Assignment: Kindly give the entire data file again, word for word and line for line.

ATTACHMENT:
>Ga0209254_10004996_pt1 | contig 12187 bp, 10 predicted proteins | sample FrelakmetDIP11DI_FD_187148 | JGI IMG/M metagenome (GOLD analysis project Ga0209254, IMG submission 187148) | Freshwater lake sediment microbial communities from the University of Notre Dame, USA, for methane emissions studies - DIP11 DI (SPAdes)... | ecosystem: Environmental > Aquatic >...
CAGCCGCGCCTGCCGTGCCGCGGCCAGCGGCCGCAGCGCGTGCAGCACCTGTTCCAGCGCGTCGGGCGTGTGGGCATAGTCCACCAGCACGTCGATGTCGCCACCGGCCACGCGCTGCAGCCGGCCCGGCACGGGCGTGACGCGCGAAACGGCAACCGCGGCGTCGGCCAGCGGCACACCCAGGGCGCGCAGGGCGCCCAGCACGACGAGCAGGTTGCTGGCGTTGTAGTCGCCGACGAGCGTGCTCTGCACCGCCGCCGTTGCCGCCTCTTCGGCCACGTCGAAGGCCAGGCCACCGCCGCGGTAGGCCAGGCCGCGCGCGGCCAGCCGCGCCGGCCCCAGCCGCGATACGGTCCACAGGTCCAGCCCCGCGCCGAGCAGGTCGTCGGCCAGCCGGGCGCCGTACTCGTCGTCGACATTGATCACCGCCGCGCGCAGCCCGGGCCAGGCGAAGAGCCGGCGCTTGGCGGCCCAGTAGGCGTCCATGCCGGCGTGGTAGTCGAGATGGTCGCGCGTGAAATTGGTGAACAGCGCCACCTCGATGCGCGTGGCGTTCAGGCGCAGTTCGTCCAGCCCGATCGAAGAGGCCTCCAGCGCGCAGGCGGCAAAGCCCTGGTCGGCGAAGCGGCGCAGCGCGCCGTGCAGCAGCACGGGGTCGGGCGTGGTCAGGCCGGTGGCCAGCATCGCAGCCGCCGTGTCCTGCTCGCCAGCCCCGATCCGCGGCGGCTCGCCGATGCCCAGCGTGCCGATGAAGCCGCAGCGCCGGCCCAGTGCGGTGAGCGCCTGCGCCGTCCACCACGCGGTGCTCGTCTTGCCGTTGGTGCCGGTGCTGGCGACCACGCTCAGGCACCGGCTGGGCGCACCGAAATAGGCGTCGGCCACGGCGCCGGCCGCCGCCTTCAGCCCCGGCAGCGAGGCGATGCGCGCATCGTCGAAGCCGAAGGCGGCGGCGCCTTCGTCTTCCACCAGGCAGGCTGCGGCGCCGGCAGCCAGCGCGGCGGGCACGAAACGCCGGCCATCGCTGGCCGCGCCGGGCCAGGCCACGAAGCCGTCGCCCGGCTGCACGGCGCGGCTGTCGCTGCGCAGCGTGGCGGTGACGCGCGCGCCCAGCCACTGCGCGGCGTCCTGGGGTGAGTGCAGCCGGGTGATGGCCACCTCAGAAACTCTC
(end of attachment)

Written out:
>Ga0209254_10004996_pt1 | contig 12187 bp, 10 predicted proteins | sample FrelakmetDIP11DI_FD_187148 | JGI IMG/M metagenome (GOLD analysis project Ga0209254, IMG submission 187148) | Freshwater lake sediment microbial communities from the University of Notre Dame, USA, for methane emissions studies - DIP11 DI (SPAdes)... | ecosystem: Environmental > Aquatic >...
CAGCCGCGCCTGCCGTGCCGCGGCCAGCGGCCGCAGCGCGTGCAGCACCTGTTCCAGCGCGTCGGGCGTGTGGGCATAGTCCACCAGCACGTCGATGTCGCCACCGGCCACGCGCTGCAGCCGGCCCGGCACGGGCGTGACGCGCGAAACGGCAACCGCGGCGTCGGCCAGCGGCACACCCAGGGCGCGCAGGGCGCCCAGCACGACGAGCAGGTTGCTGGCGTTGTAGTCGCCGACGAGCGTGCTCTGCACCGCCGCCGTTGCCGCCTCTTCGGCCACGTCGAAGGCCAGGCCACCGCCGCGGTAGGCCAGGCCGCGCGCGGCCAGCCGCGCCGGCCCCAGCCGCGATACGGTCCACAGGTCCAGCCCCGCGCCGAGCAGGTCGTCGGCCAGCCGGGCGCCGTACTCGTCGTCGACATTGATCACCGCCGCGCGCAGCCCGGGCCAGGCGAAGAGCCGGCGCTTGGCGGCCCAGTAGGCGTCCATGCCGGCGTGGTAGTCGAGATGGTCGCGCGTGAAATTGGTGAACAGCGCCACCTCGATGCGCGTGGCGTTCAGGCGCAGTTCGTCCAGCCCGATCGAAGAGGCCTCCAGCGCGCAGGCGGCAAAGCCCTGGTCGGCGAAGCGGCGCAGCGCGCCGTGCAGCAGCACGGGGTCGGGCGTGGTCAGGCCGGTGGCCAGCATCGCAGCCGCCGTGTCCTGCTCGCCAGCCCCGATCCGCGGCGGCTCGCCGATGCCCAGCGTGCCGATGAAGCCGCAGCGCCGGCCCAGTGCGGTGAGCGCCTGCGCCGTCCACCACGCGGTGCTCGTCTTGCCGTTGGTGCCGGTGCTGGCGACCACGCTCAGGCACCGGCTGGGCGCACCGAAATAGGCGTCGGCCACGGCGCCGGCCGCCGCCTTCAGCCCCGGCAGCGAGGCGATGCGCGCATCGTCGAAGCCGAAGGCGGCGGCGCCTTCGTCTTCCACCAGGCAGGCTGCGGCGCCGGCAGCCAGCGCGGCGGGCACGAAACGCCGGCCATCGCTGGCCGCGCCGGGCCAGGCCACGAAGCCGTCGCCCGGCTGCACGGCGCGGCTGTCGCTGCGCAGCGTGGCGGTGACGCGCGCGCCCAGCCACTGCGCGGCGTCCTGGGGTGAGTGCAGCCGGGTGATGGCCACCTCAGAAACTCTC